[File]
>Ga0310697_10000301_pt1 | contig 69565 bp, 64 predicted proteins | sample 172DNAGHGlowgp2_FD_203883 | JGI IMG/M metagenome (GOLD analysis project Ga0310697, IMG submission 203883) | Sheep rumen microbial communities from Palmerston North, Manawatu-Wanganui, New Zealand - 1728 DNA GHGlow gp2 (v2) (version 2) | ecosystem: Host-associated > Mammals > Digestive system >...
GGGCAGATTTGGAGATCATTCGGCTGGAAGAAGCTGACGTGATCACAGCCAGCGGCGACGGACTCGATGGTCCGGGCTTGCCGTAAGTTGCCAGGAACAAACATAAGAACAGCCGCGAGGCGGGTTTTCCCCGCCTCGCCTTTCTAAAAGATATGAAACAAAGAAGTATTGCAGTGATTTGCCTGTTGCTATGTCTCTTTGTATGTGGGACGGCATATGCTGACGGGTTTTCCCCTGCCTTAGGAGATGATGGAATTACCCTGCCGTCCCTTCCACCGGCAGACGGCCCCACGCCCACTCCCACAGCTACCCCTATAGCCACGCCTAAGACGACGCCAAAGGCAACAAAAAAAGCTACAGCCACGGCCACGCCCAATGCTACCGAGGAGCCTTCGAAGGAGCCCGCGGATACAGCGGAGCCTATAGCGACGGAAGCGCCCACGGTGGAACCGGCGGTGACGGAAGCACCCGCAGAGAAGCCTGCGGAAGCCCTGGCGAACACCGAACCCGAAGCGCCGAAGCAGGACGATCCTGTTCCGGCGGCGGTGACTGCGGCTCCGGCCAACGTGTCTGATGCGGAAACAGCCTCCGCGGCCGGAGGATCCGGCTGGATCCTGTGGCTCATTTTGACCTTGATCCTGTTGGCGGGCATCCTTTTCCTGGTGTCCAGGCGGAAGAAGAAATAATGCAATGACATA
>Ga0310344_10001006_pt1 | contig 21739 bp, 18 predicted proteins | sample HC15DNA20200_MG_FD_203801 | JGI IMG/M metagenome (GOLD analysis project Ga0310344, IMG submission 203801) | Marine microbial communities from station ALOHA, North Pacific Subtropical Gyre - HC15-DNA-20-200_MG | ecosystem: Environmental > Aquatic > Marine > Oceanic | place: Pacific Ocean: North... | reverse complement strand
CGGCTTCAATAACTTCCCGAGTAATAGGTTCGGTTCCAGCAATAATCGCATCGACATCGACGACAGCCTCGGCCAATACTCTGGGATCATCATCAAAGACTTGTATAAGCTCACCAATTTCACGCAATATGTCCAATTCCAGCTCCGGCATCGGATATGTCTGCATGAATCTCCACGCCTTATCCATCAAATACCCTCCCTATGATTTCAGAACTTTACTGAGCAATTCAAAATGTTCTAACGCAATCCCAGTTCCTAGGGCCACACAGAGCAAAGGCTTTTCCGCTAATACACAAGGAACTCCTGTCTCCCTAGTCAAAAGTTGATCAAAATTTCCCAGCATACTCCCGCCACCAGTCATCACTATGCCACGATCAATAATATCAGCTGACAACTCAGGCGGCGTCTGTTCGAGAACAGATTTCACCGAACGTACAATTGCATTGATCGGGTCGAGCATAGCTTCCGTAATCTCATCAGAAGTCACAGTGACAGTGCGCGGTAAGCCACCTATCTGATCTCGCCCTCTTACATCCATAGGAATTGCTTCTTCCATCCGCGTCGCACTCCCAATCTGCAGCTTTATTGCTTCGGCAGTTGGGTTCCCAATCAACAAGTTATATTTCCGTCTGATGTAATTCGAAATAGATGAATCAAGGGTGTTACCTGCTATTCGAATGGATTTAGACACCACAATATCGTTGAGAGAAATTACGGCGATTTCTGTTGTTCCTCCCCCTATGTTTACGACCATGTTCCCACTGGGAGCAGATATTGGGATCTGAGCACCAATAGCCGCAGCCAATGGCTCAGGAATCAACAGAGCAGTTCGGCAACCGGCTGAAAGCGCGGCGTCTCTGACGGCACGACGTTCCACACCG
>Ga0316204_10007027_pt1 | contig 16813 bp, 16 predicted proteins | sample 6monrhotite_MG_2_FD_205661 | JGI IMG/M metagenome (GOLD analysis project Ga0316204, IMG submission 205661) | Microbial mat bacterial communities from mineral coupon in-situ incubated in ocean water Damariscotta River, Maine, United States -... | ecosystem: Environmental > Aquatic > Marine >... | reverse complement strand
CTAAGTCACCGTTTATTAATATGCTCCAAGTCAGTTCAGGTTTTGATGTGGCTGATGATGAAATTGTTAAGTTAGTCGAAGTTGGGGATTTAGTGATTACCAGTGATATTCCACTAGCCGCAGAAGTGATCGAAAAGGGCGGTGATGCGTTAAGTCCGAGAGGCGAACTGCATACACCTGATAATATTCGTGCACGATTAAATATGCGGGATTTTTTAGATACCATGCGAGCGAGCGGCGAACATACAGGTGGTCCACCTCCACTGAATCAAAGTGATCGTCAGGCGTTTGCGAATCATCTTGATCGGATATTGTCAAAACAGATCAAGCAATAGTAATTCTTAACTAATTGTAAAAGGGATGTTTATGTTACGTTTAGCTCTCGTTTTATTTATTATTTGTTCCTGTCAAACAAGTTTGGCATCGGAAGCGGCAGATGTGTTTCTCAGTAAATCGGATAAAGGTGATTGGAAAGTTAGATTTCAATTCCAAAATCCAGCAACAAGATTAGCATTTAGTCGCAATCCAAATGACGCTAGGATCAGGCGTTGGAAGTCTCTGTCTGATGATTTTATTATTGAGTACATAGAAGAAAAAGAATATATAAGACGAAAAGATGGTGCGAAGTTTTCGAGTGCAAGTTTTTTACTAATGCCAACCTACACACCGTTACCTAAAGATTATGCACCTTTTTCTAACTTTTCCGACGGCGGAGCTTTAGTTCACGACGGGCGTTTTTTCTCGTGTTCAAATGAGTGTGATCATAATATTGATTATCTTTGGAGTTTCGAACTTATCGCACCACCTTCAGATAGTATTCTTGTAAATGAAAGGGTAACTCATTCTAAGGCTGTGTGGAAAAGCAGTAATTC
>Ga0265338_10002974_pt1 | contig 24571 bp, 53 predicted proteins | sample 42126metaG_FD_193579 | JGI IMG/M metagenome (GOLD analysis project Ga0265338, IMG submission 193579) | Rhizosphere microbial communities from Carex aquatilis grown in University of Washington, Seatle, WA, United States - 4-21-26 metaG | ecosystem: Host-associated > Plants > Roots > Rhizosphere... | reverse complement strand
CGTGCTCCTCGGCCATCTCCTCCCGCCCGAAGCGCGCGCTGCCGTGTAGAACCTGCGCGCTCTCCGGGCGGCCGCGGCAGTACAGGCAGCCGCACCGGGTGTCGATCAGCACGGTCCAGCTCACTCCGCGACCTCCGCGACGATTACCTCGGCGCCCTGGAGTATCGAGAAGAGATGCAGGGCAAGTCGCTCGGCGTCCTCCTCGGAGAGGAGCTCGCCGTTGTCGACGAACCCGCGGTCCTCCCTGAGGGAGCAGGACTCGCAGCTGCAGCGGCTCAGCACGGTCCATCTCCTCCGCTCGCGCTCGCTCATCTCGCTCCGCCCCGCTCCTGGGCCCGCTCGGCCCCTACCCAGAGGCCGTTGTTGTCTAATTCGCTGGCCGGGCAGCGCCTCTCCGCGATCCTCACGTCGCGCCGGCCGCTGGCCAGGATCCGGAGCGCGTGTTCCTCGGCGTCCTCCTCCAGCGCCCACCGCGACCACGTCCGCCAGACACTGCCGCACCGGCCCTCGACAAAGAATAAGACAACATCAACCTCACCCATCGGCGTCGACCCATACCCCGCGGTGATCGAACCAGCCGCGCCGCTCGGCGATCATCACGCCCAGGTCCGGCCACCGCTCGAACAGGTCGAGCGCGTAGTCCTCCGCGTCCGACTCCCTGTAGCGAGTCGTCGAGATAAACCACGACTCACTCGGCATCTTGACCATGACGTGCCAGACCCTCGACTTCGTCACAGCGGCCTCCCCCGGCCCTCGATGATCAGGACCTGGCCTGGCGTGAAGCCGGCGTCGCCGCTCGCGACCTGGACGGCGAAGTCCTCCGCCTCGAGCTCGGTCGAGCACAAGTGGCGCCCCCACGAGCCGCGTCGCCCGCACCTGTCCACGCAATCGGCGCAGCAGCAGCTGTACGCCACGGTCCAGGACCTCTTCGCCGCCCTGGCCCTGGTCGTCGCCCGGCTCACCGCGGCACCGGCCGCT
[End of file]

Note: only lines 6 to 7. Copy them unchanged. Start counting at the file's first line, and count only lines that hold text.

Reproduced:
CTAAGTCACCGTTTATTAATATGCTCCAAGTCAGTTCAGGTTTTGATGTGGCTGATGATGAAATTGTTAAGTTAGTCGAAGTTGGGGATTTAGTGATTACCAGTGATATTCCACTAGCCGCAGAAGTGATCGAAAAGGGCGGTGATGCGTTAAGTCCGAGAGGCGAACTGCATACACCTGATAATATTCGTGCACGATTAAATATGCGGGATTTTTTAGATACCATGCGAGCGAGCGGCGAACATACAGGTGGTCCACCTCCACTGAATCAAAGTGATCGTCAGGCGTTTGCGAATCATCTTGATCGGATATTGTCAAAACAGATCAAGCAATAGTAATTCTTAACTAATTGTAAAAGGGATGTTTATGTTACGTTTAGCTCTCGTTTTATTTATTATTTGTTCCTGTCAAACAAGTTTGGCATCGGAAGCGGCAGATGTGTTTCTCAGTAAATCGGATAAAGGTGATTGGAAAGTTAGATTTCAATTCCAAAATCCAGCAACAAGATTAGCATTTAGTCGCAATCCAAATGACGCTAGGATCAGGCGTTGGAAGTCTCTGTCTGATGATTTTATTATTGAGTACATAGAAGAAAAAGAATATATAAGACGAAAAGATGGTGCGAAGTTTTCGAGTGCAAGTTTTTTACTAATGCCAACCTACACACCGTTACCTAAAGATTATGCACCTTTTTCTAACTTTTCCGACGGCGGAGCTTTAGTTCACGACGGGCGTTTTTTCTCGTGTTCAAATGAGTGTGATCATAATATTGATTATCTTTGGAGTTTCGAACTTATCGCACCACCTTCAGATAGTATTCTTGTAAATGAAAGGGTAACTCATTCTAAGGCTGTGTGGAAAAGCAGTAATTC
>Ga0265338_10002974_pt1 | contig 24571 bp, 53 predicted proteins | sample 42126metaG_FD_193579 | JGI IMG/M metagenome (GOLD analysis project Ga0265338, IMG submission 193579) | Rhizosphere microbial communities from Carex aquatilis grown in University of Washington, Seatle, WA, United States - 4-21-26 metaG | ecosystem: Host-associated > Plants > Roots > Rhizosphere... | reverse complement strand